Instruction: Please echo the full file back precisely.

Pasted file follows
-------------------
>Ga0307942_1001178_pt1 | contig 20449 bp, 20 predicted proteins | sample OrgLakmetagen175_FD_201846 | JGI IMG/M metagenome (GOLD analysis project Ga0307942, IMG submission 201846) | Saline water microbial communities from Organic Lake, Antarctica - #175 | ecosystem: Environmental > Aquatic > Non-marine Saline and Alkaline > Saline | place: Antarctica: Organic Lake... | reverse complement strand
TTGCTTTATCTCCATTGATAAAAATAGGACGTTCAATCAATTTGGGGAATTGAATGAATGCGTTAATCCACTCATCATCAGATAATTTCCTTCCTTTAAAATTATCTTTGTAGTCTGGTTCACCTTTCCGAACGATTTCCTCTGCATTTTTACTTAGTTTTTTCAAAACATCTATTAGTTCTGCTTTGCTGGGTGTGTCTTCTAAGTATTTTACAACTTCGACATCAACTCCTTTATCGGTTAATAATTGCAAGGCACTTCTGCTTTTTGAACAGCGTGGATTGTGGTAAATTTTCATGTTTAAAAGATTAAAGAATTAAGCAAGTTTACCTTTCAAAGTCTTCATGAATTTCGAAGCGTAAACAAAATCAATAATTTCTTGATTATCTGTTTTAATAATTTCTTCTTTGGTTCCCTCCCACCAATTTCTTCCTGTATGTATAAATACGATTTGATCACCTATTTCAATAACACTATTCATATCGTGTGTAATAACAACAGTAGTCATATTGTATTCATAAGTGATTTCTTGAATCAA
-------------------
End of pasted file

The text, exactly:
>Ga0307942_1001178_pt1 | contig 20449 bp, 20 predicted proteins | sample OrgLakmetagen175_FD_201846 | JGI IMG/M metagenome (GOLD analysis project Ga0307942, IMG submission 201846) | Saline water microbial communities from Organic Lake, Antarctica - #175 | ecosystem: Environmental > Aquatic > Non-marine Saline and Alkaline > Saline | place: Antarctica: Organic Lake... | reverse complement strand
TTGCTTTATCTCCATTGATAAAAATAGGACGTTCAATCAATTTGGGGAATTGAATGAATGCGTTAATCCACTCATCATCAGATAATTTCCTTCCTTTAAAATTATCTTTGTAGTCTGGTTCACCTTTCCGAACGATTTCCTCTGCATTTTTACTTAGTTTTTTCAAAACATCTATTAGTTCTGCTTTGCTGGGTGTGTCTTCTAAGTATTTTACAACTTCGACATCAACTCCTTTATCGGTTAATAATTGCAAGGCACTTCTGCTTTTTGAACAGCGTGGATTGTGGTAAATTTTCATGTTTAAAAGATTAAAGAATTAAGCAAGTTTACCTTTCAAAGTCTTCATGAATTTCGAAGCGTAAACAAAATCAATAATTTCTTGATTATCTGTTTTAATAATTTCTTCTTTGGTTCCCTCCCACCAATTTCTTCCTGTATGTATAAATACGATTTGATCACCTATTTCAATAACACTATTCATATCGTGTGTAATAACAACAGTAGTCATATTGTATTCATAAGTGATTTCTTGAATCAA